I know that this post may seem out of place as I have already been…
Before you start laughing, let me say I have had this idea mulling in my brain for a while now! As a concrete crafter I always assess the feasibility of using ANYTHING as a mold… Wierd may also mean unique; you won’t believe how these Concrete Bubble Orbs are made!
Come on, eat chocolate:
Did you recognize the shapes?! Maybe you do not eat enough chocolate to know – Toffifee! ‘Or maybe it’s Toffifay if you are in the United States. Ok, I didn’t eat them all at once but I have been saving the containers for a while. Toffifee is a yummy small bite caramel encased chocolate with a hazelnut in the middle, and it is a ‘half-sphere’! I love my orbs, balls and spheres so I knew I needed to make something with them.
The packaging is flexible and smooth and does pop back into shape pretty easily after using. Make sure to use a fine, fast setting concrete mix though – RapidSet Cementall is perfect for this! The concrete is mixed a bit on the more fluid side and poured easily into the forms without a mold release. Since the Toffifee packaging is shiny and smooth plastic it does not stick to the concrete.
Pop, pop, pop, out come the cute little concrete bubbles, pretty perfectly formed… and many of them!
Make a few batches as you just never know how many you will need! You can not have too many…
Find a Ball:
I prefer to use cheap play balls that are inflatable rather than balloons (more round) since they do not burst unexpectedly. I had to go find the ball that my grandson had decided was his soccer ball… Set it on a wide bowl to steady it.
Again the Rapidset Cementall is great for this (see alternate mixes here). The key to not having a fail is making sure the consistency is just right… like when you ice a cake – too runny icing and it will slide down.
Soak your cured ‘bubbles’ in water.
For this concrete mix I start with a small amount of water and then add the dry mix and let it absorb. For some tips see here. Surprisingly it will absorb quite an amount of the dry mix. When it is not sinking down any more I will stir it to see how much it flows or slumps. It sets really quickly especially if warm so mix only a bit at a time.
Giving it a 30 second rest will also have it thicken a bit. Plop some on the top of the ball and see if it stays… If, then start to set your wet bubbles (blott them before adding) into the wet concrete. Simple as that….
It is a bit of a balancing act. as you work further outward reposition the ball to keep balanced. Make sure to keep access to the valve for deflation later on.
When adding another section having a wet edge will make sure they bond. Keeping a brush with water handy is helpful.
It is up to your design; space the bubbles or keep closely covered, whatever you wish. You may almost cover completely if you let the bottom half cure enough to turn over. My intention was to make a vessel of some type – like a bowl or planter.
Super smooth perfection is more difficult than some texture so I embrace detail texture.
These shapes remind me of space and satellites. I have yet to come up with a great name?
These lil’ bubbles would also be interesting as a base for a lamp! Can you picture it?!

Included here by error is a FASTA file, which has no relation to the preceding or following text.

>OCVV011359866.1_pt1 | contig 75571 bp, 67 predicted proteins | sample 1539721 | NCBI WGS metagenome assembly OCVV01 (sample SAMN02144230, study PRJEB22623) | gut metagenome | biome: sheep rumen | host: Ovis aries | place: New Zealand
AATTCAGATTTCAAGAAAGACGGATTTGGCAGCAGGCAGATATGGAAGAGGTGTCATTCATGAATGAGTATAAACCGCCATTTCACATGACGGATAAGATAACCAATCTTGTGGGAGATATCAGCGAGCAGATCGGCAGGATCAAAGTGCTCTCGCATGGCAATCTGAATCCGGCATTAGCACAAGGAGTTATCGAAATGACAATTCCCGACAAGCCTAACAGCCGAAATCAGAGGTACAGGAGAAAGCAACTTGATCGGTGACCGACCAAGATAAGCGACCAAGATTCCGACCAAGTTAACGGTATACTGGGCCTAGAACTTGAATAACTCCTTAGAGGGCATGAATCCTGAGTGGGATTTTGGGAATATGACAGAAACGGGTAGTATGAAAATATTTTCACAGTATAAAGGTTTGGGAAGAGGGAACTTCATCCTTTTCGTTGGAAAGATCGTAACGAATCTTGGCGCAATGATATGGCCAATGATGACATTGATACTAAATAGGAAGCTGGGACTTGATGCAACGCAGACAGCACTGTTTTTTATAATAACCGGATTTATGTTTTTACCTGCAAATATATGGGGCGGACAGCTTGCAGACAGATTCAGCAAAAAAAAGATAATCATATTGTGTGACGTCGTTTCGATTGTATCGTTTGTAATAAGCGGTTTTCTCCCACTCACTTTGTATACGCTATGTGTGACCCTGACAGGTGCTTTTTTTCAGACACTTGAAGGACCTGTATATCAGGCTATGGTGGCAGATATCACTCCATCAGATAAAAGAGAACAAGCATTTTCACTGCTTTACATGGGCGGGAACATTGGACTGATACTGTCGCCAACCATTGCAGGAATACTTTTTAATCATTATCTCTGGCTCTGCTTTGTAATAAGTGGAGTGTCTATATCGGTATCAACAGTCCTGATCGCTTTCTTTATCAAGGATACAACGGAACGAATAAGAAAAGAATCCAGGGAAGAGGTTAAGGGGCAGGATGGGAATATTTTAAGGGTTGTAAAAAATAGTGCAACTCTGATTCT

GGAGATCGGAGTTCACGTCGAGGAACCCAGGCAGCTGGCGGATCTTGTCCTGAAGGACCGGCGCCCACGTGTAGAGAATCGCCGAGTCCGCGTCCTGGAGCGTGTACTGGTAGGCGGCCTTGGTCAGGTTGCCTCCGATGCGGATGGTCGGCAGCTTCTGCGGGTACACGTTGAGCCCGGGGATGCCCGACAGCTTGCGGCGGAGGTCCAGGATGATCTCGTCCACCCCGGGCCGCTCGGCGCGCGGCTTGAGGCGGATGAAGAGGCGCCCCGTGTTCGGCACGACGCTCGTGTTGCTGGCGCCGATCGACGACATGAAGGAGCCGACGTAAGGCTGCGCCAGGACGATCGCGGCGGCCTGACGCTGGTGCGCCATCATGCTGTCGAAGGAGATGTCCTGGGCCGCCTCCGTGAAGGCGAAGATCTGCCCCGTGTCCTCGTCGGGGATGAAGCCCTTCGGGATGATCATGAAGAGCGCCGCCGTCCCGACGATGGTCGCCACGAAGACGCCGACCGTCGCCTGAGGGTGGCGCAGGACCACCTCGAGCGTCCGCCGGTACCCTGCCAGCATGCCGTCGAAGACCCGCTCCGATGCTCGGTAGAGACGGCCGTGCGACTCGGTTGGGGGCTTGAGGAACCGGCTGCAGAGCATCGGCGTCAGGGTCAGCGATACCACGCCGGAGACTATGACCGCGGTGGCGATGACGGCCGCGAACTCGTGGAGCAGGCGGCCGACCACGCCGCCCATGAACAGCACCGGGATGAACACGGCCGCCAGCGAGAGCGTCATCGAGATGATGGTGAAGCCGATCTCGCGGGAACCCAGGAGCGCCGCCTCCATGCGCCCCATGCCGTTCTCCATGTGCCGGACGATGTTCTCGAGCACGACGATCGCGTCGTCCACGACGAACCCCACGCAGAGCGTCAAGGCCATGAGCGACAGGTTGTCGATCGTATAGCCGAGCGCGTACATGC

‘Fun stuff and also quite simple since the little bubbles are doing most of the ‘design work’. During the curing (not drying) it does help to mist it with water to give the concrete strength.
Simple uncoloured concrete has it’s charm too. If you plan on using this method for a larger garden orb you may want to reinforce with some drywall mesh imbedded into the first layers like my other orbs. The design of the edges is your preference, and as you know I am usually a bit organic in my choices.
Softening & rounding the edge comes easily with a brush/water. I rather finish it when wet with a brush than sanding cured concrete.
Adding Colour Accent:
To allow flexibility I keep a neutral palette; blacks, grey and some metallics. I imagine a moss garden in it or a catch-all at the front hall table… whatever you desire.
Thinned acrylic paint that seeps into the crevices accents the textures.
Cover completely with this thin coat. On exterior concrete thin coats tend to stay put. The concrete is allowed to breathe through it and it does not peel. Thick coats tend to get pushed off by the moisture escaping the porous concrete.
To make the bubbles ‘pop’ (stand out) some dry-brushing with white lightens them subtly.
Only a small amount on the brush is best when dry brushing. I was in a bit of a hurry as I just finished this the day before my second knee replacement. ( I need to keep up for my readers!)
Metallic seems to always be a great accent as it adds shine to the bubble Orbs and also some life to the grey. Bright gold dry-brushed onto these ‘silly barnacles’…
I love my old brushes, by-the-way! They may be worn out, taped together and have quite the history but I can’t seem to say goodbye to them!
One Orb – many looks!
Asymmetrical edge design means it looks different from each direction! The ‘nubblies’ also allow it to sit at different angles; perfect for planting vessels.
‘Barb’s Barnacles’ on a concrete Orb! Silly but Aesthetic design! What do you think?! Will it make you eat some chocolate?!
Thanks for joining me…
On my crazy concrete escapade! Best thing – a reason to eat chocolate! Enjoy & Let me know how your bubble orbs turn out! Ouch… I hope this darn knee does heal fast! It really slows me down! 🦿